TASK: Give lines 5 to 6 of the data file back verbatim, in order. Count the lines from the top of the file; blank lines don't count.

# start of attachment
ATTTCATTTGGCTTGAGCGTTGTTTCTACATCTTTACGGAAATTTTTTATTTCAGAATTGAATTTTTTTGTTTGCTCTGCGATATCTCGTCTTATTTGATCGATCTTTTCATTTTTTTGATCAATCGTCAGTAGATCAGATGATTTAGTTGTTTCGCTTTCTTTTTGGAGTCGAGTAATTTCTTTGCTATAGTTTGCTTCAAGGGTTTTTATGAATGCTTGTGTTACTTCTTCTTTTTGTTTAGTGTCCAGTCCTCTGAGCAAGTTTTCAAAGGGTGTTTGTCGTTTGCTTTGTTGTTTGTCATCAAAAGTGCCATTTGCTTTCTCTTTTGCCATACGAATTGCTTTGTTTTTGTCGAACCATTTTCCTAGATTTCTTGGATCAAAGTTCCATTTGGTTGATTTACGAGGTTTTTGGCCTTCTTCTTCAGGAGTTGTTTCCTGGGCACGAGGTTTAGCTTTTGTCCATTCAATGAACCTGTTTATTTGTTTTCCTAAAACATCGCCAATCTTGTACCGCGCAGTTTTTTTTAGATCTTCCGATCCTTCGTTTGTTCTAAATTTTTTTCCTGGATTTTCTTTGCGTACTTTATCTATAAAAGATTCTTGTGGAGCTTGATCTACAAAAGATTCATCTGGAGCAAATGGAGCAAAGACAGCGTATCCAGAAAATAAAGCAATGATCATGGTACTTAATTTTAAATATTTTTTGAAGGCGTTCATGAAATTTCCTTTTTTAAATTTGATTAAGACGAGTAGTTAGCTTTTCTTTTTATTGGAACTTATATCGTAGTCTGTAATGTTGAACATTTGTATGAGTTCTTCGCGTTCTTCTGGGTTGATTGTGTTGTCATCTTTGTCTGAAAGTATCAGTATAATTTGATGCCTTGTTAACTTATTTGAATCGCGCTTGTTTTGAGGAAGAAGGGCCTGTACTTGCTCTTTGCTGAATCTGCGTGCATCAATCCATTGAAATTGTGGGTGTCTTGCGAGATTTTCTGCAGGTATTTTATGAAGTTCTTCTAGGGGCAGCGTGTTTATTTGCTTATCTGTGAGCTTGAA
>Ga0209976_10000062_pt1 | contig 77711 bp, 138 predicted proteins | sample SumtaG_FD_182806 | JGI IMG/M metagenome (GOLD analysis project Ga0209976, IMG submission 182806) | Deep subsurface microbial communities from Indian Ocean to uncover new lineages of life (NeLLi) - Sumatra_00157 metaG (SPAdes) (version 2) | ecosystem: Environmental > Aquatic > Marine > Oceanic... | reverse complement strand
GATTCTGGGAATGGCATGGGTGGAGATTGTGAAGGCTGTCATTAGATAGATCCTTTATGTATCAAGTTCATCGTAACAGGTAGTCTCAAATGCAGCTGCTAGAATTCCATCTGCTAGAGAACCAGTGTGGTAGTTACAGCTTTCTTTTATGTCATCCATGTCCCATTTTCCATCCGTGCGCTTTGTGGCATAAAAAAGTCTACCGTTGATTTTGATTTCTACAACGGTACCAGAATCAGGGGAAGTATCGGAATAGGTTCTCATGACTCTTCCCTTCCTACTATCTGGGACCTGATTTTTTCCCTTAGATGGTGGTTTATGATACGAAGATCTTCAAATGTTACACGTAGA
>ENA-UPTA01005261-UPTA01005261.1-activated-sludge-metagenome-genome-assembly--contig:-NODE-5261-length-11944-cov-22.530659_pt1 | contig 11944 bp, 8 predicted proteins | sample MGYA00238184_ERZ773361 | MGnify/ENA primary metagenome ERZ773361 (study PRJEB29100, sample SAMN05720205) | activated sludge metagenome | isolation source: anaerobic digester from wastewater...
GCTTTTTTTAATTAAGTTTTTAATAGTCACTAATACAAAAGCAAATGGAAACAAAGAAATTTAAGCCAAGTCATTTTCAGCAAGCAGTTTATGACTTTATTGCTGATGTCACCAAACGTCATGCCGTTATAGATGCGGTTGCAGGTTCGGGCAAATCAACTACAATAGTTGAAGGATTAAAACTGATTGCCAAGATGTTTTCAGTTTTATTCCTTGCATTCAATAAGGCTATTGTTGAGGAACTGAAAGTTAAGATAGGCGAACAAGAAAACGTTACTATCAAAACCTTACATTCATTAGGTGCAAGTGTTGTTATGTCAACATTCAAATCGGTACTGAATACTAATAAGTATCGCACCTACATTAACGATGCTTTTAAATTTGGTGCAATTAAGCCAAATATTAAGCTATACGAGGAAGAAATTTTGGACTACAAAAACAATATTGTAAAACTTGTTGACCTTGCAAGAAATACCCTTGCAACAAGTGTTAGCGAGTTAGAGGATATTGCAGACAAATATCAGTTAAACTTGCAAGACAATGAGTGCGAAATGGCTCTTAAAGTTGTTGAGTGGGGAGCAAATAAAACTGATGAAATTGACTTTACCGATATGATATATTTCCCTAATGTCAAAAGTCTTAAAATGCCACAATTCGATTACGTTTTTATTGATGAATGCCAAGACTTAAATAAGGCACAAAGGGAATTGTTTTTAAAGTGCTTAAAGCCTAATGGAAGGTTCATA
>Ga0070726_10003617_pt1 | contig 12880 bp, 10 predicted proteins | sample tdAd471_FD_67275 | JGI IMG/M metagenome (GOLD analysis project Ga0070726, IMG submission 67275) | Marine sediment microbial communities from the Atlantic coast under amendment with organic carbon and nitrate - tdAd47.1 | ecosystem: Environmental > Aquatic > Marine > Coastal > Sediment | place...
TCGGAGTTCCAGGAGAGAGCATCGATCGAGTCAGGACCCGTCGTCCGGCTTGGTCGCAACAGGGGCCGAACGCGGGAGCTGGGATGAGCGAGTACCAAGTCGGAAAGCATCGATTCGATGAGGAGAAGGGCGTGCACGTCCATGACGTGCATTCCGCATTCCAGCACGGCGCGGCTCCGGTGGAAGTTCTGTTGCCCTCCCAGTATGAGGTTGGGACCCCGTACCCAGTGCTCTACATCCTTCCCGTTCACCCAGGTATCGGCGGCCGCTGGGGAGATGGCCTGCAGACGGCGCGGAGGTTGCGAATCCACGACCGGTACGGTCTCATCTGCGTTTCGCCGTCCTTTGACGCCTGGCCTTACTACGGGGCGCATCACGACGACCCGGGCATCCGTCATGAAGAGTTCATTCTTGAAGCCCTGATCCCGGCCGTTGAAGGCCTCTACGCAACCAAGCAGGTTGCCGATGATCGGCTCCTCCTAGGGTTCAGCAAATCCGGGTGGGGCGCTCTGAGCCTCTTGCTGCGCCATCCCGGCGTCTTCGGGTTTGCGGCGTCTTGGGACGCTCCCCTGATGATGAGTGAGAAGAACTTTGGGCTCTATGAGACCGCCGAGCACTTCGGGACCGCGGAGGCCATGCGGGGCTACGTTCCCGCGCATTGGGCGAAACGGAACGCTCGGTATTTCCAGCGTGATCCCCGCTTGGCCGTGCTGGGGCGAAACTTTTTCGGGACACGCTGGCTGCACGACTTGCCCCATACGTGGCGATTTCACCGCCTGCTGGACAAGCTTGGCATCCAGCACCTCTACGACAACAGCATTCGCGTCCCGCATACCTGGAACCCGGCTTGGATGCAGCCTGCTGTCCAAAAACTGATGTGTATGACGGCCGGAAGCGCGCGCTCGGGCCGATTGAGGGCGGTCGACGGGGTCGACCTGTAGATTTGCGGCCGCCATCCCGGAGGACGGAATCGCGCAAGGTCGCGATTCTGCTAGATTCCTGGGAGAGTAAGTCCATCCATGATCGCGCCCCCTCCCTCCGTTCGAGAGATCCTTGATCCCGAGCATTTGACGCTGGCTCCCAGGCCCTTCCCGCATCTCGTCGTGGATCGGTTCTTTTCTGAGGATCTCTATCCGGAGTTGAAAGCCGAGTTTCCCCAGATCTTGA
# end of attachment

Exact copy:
GCTTTTTTTAATTAAGTTTTTAATAGTCACTAATACAAAAGCAAATGGAAACAAAGAAATTTAAGCCAAGTCATTTTCAGCAAGCAGTTTATGACTTTATTGCTGATGTCACCAAACGTCATGCCGTTATAGATGCGGTTGCAGGTTCGGGCAAATCAACTACAATAGTTGAAGGATTAAAACTGATTGCCAAGATGTTTTCAGTTTTATTCCTTGCATTCAATAAGGCTATTGTTGAGGAACTGAAAGTTAAGATAGGCGAACAAGAAAACGTTACTATCAAAACCTTACATTCATTAGGTGCAAGTGTTGTTATGTCAACATTCAAATCGGTACTGAATACTAATAAGTATCGCACCTACATTAACGATGCTTTTAAATTTGGTGCAATTAAGCCAAATATTAAGCTATACGAGGAAGAAATTTTGGACTACAAAAACAATATTGTAAAACTTGTTGACCTTGCAAGAAATACCCTTGCAACAAGTGTTAGCGAGTTAGAGGATATTGCAGACAAATATCAGTTAAACTTGCAAGACAATGAGTGCGAAATGGCTCTTAAAGTTGTTGAGTGGGGAGCAAATAAAACTGATGAAATTGACTTTACCGATATGATATATTTCCCTAATGTCAAAAGTCTTAAAATGCCACAATTCGATTACGTTTTTATTGATGAATGCCAAGACTTAAATAAGGCACAAAGGGAATTGTTTTTAAAGTGCTTAAAGCCTAATGGAAGGTTCATA
>Ga0070726_10003617_pt1 | contig 12880 bp, 10 predicted proteins | sample tdAd471_FD_67275 | JGI IMG/M metagenome (GOLD analysis project Ga0070726, IMG submission 67275) | Marine sediment microbial communities from the Atlantic coast under amendment with organic carbon and nitrate - tdAd47.1 | ecosystem: Environmental > Aquatic > Marine > Coastal > Sediment | place...